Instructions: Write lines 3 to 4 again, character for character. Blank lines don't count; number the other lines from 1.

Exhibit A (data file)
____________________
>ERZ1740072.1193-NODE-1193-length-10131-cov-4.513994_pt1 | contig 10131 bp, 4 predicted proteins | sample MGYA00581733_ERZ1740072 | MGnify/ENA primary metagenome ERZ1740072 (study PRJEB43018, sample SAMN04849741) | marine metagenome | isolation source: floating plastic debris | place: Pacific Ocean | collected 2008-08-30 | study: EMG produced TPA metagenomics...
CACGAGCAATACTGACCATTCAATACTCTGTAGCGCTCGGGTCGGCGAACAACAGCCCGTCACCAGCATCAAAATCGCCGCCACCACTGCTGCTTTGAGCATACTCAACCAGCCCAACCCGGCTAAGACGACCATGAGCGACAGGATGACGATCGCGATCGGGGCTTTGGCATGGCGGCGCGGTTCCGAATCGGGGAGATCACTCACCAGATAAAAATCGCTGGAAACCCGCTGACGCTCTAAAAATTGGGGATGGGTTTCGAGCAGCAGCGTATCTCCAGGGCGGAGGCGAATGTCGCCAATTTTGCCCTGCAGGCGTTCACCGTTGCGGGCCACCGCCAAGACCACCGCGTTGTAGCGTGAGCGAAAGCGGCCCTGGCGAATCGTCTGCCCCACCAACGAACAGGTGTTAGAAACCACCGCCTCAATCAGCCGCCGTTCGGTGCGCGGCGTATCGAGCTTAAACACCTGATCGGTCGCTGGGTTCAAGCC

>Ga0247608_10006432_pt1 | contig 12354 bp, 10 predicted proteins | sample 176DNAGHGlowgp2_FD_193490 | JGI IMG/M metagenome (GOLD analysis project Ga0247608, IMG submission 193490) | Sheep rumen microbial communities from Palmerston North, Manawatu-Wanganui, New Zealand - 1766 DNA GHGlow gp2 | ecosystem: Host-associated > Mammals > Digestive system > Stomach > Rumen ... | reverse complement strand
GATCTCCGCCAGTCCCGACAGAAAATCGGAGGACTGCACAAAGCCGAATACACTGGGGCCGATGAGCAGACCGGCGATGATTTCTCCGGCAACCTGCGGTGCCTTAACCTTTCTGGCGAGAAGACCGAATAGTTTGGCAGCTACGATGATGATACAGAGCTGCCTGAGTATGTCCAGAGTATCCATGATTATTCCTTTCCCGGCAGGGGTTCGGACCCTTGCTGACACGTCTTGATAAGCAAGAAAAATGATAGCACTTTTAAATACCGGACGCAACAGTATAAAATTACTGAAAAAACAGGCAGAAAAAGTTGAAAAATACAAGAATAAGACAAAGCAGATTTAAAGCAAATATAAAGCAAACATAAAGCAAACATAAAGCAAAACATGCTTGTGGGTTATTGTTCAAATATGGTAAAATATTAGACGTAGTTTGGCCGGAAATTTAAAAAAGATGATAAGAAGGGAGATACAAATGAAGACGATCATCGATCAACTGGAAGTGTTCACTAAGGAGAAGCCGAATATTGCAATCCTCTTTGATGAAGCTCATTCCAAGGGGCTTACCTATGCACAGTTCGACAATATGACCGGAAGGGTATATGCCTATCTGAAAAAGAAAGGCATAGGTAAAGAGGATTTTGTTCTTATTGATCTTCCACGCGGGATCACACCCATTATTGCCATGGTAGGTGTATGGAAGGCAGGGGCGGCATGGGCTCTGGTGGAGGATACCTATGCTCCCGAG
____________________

>Ga0247608_10006432_pt1 | contig 12354 bp, 10 predicted proteins | sample 176DNAGHGlowgp2_FD_193490 | JGI IMG/M metagenome (GOLD analysis project Ga0247608, IMG submission 193490) | Sheep rumen microbial communities from Palmerston North, Manawatu-Wanganui, New Zealand - 1766 DNA GHGlow gp2 | ecosystem: Host-associated > Mammals > Digestive system > Stomach > Rumen ... | reverse complement strand
GATCTCCGCCAGTCCCGACAGAAAATCGGAGGACTGCACAAAGCCGAATACACTGGGGCCGATGAGCAGACCGGCGATGATTTCTCCGGCAACCTGCGGTGCCTTAACCTTTCTGGCGAGAAGACCGAATAGTTTGGCAGCTACGATGATGATACAGAGCTGCCTGAGTATGTCCAGAGTATCCATGATTATTCCTTTCCCGGCAGGGGTTCGGACCCTTGCTGACACGTCTTGATAAGCAAGAAAAATGATAGCACTTTTAAATACCGGACGCAACAGTATAAAATTACTGAAAAAACAGGCAGAAAAAGTTGAAAAATACAAGAATAAGACAAAGCAGATTTAAAGCAAATATAAAGCAAACATAAAGCAAACATAAAGCAAAACATGCTTGTGGGTTATTGTTCAAATATGGTAAAATATTAGACGTAGTTTGGCCGGAAATTTAAAAAAGATGATAAGAAGGGAGATACAAATGAAGACGATCATCGATCAACTGGAAGTGTTCACTAAGGAGAAGCCGAATATTGCAATCCTCTTTGATGAAGCTCATTCCAAGGGGCTTACCTATGCACAGTTCGACAATATGACCGGAAGGGTATATGCCTATCTGAAAAAGAAAGGCATAGGTAAAGAGGATTTTGTTCTTATTGATCTTCCACGCGGGATCACACCCATTATTGCCATGGTAGGTGTATGGAAGGCAGGGGCGGCATGGGCTCTGGTGGAGGATACCTATGCTCCCGAG